Canada Looking to Formally Decriminalize Mixed Martial Arts

Posted: May 11, 2012 in Federal MMA Law, Uncategorized
Tags: , ,

Despite a relatively long history of hosting professional MMA bouts, inlcuding several high profile UFC contests, professional MMA bouts presently are illegal in Canada.  This is so due to the outdated language of section 83 of Canada’s Criminal Code which makes it an offence to engage in a “prize fight” except in limited circumstances.

Currently Section 83 of the Criminal Code reads as follows:

Engaging in prize fight
  • 83. (1) Every one who
    • (a) engages as a principal in a prize fight,
    • (b) advises, encourages or promotes a prize fight, or
    • (c) is present at a prize fight as an aid, second, surgeon, umpire, backer or reporter,

    is guilty of an offence punishable on summary conviction.

  • Definition of “prize fight”(2) In this section, “prize fight” means an encounter or fight with fists or hands between two persons who have met for that purpose by previous arrangement made by or for them, but a boxing contest between amateur sportsmen, where the contestants wear boxing gloves of not less than one hundred and forty grams each in mass, or any boxing contest held with the permission or under the authority of an athletic board or commission or similar body established by or under the authority of the legislature of a province for the control of sport within the province, shall be deemed not to be a prize fight.

The Government of Canada has introduced legislation to modernize the definition of exempt “prize fights” to include properly sanctioned MMA events.  Specifically Bill S-209 seeks to make the following changes:

2) In this section, “prize fight” means an encounter or fight with fists, hands or feet between two persons who have met for that purpose by previous arrangement made by or for them, but does not include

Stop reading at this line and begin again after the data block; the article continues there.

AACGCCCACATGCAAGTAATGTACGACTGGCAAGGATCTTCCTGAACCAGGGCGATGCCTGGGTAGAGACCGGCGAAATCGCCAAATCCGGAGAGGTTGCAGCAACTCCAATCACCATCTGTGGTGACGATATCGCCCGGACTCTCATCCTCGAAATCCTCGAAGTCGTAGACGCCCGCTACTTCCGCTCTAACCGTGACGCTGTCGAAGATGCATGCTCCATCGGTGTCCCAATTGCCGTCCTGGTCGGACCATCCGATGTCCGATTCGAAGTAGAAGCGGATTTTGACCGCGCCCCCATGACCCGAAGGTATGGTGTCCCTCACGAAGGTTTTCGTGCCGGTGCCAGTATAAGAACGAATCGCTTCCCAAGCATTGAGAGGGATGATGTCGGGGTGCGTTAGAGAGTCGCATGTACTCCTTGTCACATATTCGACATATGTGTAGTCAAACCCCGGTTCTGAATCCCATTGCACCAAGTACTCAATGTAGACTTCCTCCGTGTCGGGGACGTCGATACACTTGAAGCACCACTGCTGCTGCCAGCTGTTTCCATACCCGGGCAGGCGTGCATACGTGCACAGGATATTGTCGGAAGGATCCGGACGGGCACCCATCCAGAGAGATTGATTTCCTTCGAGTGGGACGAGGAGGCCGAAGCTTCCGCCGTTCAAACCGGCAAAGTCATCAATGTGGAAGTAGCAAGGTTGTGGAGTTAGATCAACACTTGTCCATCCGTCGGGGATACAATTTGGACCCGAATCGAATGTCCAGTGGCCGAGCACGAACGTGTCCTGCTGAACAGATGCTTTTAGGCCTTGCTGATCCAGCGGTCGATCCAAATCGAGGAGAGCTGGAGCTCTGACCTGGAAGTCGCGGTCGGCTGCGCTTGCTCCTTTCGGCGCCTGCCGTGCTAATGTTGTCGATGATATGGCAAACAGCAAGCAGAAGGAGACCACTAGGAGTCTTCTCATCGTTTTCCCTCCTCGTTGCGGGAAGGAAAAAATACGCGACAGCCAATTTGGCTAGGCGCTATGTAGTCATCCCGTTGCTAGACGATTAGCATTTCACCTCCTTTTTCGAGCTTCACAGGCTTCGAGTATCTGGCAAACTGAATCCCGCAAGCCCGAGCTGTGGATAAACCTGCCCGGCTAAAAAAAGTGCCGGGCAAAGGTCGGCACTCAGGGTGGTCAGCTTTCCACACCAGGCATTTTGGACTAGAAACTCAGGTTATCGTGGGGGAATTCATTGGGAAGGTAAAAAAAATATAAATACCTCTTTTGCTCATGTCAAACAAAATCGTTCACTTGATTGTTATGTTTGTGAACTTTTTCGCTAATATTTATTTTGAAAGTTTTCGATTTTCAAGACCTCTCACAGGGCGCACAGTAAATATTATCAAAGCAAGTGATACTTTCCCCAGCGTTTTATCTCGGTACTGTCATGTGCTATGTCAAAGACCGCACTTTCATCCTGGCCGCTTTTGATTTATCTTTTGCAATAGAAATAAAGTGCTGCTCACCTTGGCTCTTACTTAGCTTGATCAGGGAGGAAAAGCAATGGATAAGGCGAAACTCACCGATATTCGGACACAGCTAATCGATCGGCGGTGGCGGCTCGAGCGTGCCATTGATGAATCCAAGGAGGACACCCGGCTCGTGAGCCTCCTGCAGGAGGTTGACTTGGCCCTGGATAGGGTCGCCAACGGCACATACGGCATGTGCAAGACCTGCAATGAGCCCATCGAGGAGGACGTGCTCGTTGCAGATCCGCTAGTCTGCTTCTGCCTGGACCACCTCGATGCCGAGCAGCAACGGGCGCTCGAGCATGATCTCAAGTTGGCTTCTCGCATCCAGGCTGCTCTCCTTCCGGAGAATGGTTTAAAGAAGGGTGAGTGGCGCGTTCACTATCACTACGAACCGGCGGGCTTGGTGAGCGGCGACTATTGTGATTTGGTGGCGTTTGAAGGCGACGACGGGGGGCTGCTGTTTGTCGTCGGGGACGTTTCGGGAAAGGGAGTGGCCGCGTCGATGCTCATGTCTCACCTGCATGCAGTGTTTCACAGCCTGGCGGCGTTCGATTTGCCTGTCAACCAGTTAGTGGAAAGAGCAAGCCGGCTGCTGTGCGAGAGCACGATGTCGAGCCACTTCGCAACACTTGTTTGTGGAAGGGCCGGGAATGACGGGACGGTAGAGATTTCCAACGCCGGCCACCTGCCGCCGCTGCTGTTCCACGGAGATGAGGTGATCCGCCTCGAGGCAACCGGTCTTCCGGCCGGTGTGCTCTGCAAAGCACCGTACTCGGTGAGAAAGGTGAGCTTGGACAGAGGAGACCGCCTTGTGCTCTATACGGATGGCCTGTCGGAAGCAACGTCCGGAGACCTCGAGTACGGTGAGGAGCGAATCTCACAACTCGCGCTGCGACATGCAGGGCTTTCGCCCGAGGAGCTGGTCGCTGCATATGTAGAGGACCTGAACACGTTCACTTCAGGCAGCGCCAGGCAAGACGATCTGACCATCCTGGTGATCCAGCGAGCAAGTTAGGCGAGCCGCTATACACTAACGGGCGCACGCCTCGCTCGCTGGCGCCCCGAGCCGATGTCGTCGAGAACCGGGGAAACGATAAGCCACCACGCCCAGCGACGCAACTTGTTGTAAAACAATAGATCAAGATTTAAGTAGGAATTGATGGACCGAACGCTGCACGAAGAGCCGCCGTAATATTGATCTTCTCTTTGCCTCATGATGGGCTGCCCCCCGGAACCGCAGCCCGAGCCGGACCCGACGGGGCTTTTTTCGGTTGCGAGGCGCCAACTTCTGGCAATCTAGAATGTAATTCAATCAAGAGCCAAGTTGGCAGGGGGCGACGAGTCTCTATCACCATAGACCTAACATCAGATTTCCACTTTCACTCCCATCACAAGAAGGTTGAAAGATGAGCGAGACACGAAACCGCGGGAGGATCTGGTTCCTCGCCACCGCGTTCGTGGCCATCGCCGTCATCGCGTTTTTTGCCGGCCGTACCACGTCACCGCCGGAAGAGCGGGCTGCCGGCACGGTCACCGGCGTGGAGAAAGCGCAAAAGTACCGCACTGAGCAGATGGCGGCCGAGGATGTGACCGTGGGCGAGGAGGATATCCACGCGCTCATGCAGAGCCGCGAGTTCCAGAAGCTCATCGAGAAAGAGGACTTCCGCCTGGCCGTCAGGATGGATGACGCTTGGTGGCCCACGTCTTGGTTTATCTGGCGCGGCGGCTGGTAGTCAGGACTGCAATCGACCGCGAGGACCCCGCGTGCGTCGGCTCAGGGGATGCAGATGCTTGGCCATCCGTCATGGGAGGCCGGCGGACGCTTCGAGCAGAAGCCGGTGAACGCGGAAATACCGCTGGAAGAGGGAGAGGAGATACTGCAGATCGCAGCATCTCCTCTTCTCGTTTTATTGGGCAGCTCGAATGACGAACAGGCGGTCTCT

(a) a contest between amateur athletes in a combative sport with fists, hands or feet held in a province if the sport is on the programme of the International Olympic Committee and, in the case where the province’s lieutenant governor in council or any other person or body specified by him or her requires it, the contest is held with their permission;
 
 
(b) a contest between amateur athletes in a combative sport with fists, hands or feet held in a province if the sport has been designated by the province’s lieutenant governor in council or by any other person or body specified by him or her and, in the case where the lieutenant governor in council or other specified person or body requires it, the contest is held with their permission;
 
 
(c) a contest between amateur athletes in a combative sport with fists, hands or feet held in a province with the permission of the province’s lieutenant governor in council or any other person or body specified by him or her; and
 
 
(d) a boxing contest or mixed martial arts contest heldin a province with the permission or under the authority of an athletic board, commission or similar body established by or under the authority of theprovince’s legislature for the control of sport within the province